Intermittent Explosive Disorder
Aggressive and angry children is not a pretty site to observe. The idea that a sweet, young child can sit down with you and behave like an angel in one moment, and then run around threatening 6’2″ adult males with arms and shoes in another moment is baffling. Intermittent explosive disorder is an impulse-control disorder, characterized by sudden episodes of anger, hostility and recurrent aggressive outbursts.
The predictability of these episodes in children is not always obvious. As stated above, a child may demonstrate a loving persona, interacting with you in a pleasant way that would never make you think twice of any hidden violence. But when the other side of them manifests, it’s as if a demon were unleashed.
Believe it or not, even adults may become frightened when a child’s IED manifests. At the height of a reaction, a child with IED may demonstrate the following behavior:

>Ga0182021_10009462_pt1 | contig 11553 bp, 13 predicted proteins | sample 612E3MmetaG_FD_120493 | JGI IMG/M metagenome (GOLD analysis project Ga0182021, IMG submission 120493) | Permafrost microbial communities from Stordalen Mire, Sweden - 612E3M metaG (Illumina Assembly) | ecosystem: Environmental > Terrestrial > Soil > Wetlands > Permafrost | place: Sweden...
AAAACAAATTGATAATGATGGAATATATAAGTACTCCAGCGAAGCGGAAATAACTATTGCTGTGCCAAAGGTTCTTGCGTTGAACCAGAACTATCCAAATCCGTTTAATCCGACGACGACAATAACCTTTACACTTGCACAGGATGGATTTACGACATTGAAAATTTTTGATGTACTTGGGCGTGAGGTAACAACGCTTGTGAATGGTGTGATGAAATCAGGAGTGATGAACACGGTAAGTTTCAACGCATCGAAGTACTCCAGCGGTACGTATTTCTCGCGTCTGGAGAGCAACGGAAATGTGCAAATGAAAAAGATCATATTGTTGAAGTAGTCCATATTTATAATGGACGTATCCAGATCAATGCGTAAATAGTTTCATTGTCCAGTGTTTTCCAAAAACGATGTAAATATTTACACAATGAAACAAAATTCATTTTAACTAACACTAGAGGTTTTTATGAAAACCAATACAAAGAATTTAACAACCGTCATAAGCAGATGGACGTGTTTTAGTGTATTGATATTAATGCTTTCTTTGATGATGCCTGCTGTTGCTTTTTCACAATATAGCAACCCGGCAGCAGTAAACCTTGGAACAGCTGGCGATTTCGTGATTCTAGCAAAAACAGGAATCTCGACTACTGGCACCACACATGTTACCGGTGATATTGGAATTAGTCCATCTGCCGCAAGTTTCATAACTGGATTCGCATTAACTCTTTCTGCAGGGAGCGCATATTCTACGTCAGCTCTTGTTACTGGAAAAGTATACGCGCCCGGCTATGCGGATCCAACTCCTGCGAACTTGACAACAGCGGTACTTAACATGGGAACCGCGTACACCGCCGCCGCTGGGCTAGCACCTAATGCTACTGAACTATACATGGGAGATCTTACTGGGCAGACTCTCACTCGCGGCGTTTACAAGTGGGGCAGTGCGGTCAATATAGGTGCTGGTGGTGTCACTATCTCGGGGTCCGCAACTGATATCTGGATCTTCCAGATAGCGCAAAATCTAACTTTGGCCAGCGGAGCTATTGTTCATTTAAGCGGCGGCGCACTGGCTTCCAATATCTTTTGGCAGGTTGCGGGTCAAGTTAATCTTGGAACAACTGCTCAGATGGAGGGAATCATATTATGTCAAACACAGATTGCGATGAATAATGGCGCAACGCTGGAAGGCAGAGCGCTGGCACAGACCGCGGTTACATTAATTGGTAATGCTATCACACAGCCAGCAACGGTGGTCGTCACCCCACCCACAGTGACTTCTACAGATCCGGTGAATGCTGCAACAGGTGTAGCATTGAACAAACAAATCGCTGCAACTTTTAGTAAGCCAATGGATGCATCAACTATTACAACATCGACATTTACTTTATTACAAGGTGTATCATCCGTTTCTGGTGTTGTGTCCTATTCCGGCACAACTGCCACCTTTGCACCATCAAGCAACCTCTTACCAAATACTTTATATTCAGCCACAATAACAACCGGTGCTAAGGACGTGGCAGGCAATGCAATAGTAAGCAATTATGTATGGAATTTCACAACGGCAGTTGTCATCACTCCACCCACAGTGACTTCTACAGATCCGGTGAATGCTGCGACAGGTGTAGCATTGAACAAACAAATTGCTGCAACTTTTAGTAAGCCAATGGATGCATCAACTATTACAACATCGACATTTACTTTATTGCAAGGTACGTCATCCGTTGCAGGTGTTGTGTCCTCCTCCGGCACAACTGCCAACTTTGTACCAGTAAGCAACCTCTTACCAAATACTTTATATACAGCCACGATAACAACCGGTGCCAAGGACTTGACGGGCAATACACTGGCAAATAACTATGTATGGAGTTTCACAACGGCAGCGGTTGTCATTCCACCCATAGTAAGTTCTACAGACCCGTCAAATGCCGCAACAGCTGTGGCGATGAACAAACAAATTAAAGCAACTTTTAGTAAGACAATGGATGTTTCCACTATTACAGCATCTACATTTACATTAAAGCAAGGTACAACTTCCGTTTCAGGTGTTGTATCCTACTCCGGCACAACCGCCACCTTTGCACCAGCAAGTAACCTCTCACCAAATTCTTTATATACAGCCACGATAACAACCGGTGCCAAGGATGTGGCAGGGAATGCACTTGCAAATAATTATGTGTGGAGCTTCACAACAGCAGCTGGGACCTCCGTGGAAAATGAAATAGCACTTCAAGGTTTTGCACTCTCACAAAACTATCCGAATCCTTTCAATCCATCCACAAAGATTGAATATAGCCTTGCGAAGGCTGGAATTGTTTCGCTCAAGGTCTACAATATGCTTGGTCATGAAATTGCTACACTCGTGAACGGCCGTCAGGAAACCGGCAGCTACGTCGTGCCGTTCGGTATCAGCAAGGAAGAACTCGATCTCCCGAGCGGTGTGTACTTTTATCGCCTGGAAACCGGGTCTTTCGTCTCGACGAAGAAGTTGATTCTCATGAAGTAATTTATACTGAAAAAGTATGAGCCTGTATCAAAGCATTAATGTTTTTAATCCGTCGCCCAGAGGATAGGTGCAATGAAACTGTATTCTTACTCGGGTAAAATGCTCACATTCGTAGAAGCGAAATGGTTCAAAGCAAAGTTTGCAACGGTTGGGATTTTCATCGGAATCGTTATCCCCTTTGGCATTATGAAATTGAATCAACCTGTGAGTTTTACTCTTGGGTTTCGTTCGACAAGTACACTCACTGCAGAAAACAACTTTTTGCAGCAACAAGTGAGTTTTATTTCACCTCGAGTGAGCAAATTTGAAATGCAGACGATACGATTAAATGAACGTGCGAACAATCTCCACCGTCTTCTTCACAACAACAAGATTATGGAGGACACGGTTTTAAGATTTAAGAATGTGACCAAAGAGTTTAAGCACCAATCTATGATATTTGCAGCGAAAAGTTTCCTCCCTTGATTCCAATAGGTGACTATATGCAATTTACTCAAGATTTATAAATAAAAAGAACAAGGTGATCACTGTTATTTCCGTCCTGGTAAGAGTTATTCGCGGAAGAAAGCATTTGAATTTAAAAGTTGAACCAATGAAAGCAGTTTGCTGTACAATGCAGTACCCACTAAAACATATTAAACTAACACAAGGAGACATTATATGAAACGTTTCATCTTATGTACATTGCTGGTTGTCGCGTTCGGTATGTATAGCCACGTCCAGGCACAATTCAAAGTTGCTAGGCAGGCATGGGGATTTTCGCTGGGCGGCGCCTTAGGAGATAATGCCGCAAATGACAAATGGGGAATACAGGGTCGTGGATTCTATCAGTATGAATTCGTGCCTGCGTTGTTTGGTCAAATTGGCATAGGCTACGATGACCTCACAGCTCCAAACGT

- Unpredictable impulsive behavior
- Rage directed at anyone who stands in their way
- Nonsensical hyperactivity
- Vulgar language, including cursing and verbal threats
- Physical threats and assaults
- Shouting and crying
- Disorganization and refusal to cooperate
- Unwillingness to calm down and connect with others
After they take their medications, usually Abilify, Clonidine or Risperidone, they tend to calm down within that hour. But in order to be able to give them their medication, they must naturally calm down to a certain extent, until they are in the right state of mind to cooperate. Until then, the earthquake must ride its course.
Children with IED need consistent behavioral and psychopharmacological treatment. IED is usually not their only psychiatric diagnosis. They may also have ADHD, further contributing to their hyperactivity, lack of focus and inattentive behavior. Keep in mind that psychosocial factors may also be at play, such as poor family dynamics and unstable home environments.
A child with IED? Definitely not a pretty site. That’s why learning more about children is important.
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